I recently caught wind that GamePro Magazine (and website) were going to be shut down for good on December 5th. If you have no idea what GamePro is, you really missed out. To say that I am shocked or surprised by this news would be a lie. I had all but forgotten about GamePro years and years ago…hence why its inevitable doom is ever approaching. Its first issue was in 1989– that makes it 22 years old. If you like video games in even the slightest way, you probably ran across a GamePro mag at some point and time…I personally remember them being strewn about my house and my friends, until about, uhm, we hit the ripe ole’ age around 15 (plus or minus a few years for some) and discovered– well, other…things…to distract us. We’ll leave it at that.
Magazines come and go. Especially in this time when print is all but in its death throes. What came to mind at this dismal news that such an iconic magazine would be shut down was much more important.
What a wonder it is to think of how gaming technology has changed over the years. How had I gone from Up-Up-Down-Down-Left-Right-Left-Right B, A, Start to whining about my decreasing KDR in the latest CoD title? How had I gone from Duck Hunting on the old Sony console T.V. to pwning noobs in an MMORPG on my 23″ LED monitor at ridiculous FPS?
If any of that doesn’t make sense to you… well, I’ve clearly marked myself as a geek, but also, you probably don’t play video games. Here’s a much condensed and re-digested for your easiest and laziest consumption loosely time-line like history of video gaming.
The idea of video gaming dates back to the 1940′s, nearly 30 years before the first PC. And what was this patent granted for? A “cathode ray tube amusement device.” Wow. Sounds… exhilarating! And I thought XBOX was a unique idea. But not much changed in the world of “gaming” in it’s earliest gestation…most of everything cooked up was some variation of the “cathode” amusement device, with a slight departure with Tennis For Two, a predecessor of Pong.
We hit around 1961 with Spacewar! which was, believe it or not, traded on the…INTERNET. “Then-primitive” internet to be exact. This game sounds about as entertaining as playing Tic-Tac-Toe with a computer…which was ALSO occurring at this time. 1966 saw the advent of Chase! which is credited with being the first game to display on a standard television set…moving us MUCH closer to today’s standard. By 1969, the MIT geniuses who had gotten us this far had successfully created the first home video game console. As far as my research goes, this was only shown off to manufacturers. The guys were also granted several patents in the process.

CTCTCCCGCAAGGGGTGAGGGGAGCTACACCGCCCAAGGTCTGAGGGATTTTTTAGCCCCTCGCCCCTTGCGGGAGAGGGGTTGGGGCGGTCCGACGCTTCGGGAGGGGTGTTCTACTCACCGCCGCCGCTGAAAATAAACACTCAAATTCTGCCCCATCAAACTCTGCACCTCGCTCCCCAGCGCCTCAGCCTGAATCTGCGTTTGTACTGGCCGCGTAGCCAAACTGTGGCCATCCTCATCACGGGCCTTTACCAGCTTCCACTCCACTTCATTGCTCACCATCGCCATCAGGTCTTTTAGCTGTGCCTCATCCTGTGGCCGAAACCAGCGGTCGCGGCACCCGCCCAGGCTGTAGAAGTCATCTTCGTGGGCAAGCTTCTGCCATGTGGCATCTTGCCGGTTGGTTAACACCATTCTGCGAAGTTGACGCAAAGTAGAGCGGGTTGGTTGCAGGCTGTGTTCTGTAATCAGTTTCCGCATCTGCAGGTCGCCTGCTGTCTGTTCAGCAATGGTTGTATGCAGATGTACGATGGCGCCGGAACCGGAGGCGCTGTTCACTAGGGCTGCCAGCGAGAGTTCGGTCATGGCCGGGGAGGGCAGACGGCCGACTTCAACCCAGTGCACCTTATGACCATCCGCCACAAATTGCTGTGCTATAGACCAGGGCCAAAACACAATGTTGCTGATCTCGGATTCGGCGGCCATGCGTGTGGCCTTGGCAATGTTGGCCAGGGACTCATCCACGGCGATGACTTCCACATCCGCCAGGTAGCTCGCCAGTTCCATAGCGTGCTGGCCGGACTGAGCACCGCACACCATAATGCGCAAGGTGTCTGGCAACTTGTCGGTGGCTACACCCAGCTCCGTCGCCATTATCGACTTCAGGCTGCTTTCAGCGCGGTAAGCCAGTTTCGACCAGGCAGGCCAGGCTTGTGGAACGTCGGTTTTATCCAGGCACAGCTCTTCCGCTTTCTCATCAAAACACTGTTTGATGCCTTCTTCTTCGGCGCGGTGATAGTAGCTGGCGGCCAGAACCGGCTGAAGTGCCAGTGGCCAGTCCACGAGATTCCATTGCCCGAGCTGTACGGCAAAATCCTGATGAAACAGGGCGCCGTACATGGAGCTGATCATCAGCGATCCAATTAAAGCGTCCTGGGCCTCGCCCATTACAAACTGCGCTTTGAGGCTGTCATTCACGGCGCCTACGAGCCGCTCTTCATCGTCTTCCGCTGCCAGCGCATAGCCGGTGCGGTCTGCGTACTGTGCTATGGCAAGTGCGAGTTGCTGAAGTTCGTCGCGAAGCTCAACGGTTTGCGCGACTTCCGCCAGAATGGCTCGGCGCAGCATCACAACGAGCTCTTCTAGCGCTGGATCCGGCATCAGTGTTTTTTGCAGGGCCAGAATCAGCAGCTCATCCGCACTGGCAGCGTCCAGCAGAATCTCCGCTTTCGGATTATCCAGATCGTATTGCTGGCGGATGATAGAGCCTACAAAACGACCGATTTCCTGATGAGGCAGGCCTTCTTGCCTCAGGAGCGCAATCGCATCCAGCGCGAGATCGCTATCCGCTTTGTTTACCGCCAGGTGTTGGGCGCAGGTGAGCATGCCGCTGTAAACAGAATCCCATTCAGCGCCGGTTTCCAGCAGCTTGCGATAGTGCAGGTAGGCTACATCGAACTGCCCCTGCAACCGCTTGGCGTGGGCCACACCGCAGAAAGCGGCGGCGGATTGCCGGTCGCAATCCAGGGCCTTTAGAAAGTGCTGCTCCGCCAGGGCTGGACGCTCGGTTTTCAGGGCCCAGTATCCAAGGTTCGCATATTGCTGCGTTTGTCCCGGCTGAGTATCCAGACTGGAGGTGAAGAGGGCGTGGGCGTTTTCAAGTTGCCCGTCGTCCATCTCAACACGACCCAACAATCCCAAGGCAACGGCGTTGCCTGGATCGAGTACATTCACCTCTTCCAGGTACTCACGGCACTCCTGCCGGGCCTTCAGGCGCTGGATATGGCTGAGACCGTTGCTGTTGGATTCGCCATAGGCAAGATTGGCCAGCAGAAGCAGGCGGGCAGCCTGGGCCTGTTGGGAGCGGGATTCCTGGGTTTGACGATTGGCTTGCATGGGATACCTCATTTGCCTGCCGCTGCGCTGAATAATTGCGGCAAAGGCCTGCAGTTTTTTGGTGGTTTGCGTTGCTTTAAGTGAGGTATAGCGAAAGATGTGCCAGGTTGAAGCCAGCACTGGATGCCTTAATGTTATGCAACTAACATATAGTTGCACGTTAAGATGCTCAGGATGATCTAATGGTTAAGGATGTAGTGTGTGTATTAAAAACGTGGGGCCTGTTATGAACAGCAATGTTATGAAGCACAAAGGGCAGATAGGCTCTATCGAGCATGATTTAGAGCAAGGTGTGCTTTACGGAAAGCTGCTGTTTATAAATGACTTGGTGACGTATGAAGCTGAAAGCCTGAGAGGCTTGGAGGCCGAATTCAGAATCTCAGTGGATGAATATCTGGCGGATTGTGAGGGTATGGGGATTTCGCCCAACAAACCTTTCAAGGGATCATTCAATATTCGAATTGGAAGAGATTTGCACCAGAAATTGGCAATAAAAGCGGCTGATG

The 70′s saw the advent of the “Arcade,” which I’m sure most of us are grateful for, and also the release of the “Magnavox Odyssey” (the console created by the aforementioned MIT geniuses)…which required plastic sheet overlays to be taped to the television…Yes. You read that correctly. Plastic. Sheet. Overlays. Now a days, people worry about refresh rate and 2 millisecond response times….
From there on out, it’s kind of a tidal wave. We get booms and busts, Atari’s and the golden age of Arcades, and we get massive development of the 8-Bit era…and the golden goose, Nintendo (1985; which is important to note). The 80′s also saw the rise of dial-up modem action and the beginning of companies like American Online and Prodigy. Things started to really change. You may have noticed I haven’t mentioned computer gaming yet. That’s because at this point in history (late 70′s to 80′s) most computer gaming had been restricted to massive mainframe computers. You would have to dial-up one of these bad boys ala “WarGames” (IMDB Link) of 1983 fame. Even then, most of your “computer games” were just port overs from those mainframe games (such as Space Invaders, Frogger, Pac-Man, and Donkey Kong).
In almost all documentation based on the history of video games, when the 1990′s comes around there is almost always a line that starts the section that can be pretty much summed up as: “In the 1990′s, this shit went cray-cray.”* (The link is there so I don’t alienate any of my…more mature…readers…)
We get 3D graphics. Several genre appear out of no where. We get texture mapping. We get “shareware” (<– ahh the good ole’ days). We get games on CD-ROM. We get what would be really familiar to us these days. The 2000′s would see the rise of broadband internet and increases in GPU and CPU power (graphics and processing). Multi-core goodness would be around the bend. We would woefully move past crouching with OddJob and getting rage-quitted on by our friends and smack dab in the middle of noob-tubing and motion sensed gaming. It begs to question, are we in the golden age of gaming right now? Where do we go from here? Maybe 22 years from now I’ll come back and scoff at this, who knows. In the mean time, when you next run into an aging MIT genius, please, extend a hand, say thanks, and then show him how to play Angry Birds on your dual-core 4.3″ touch screen cellular telephone. He’d probably get a kick out of it.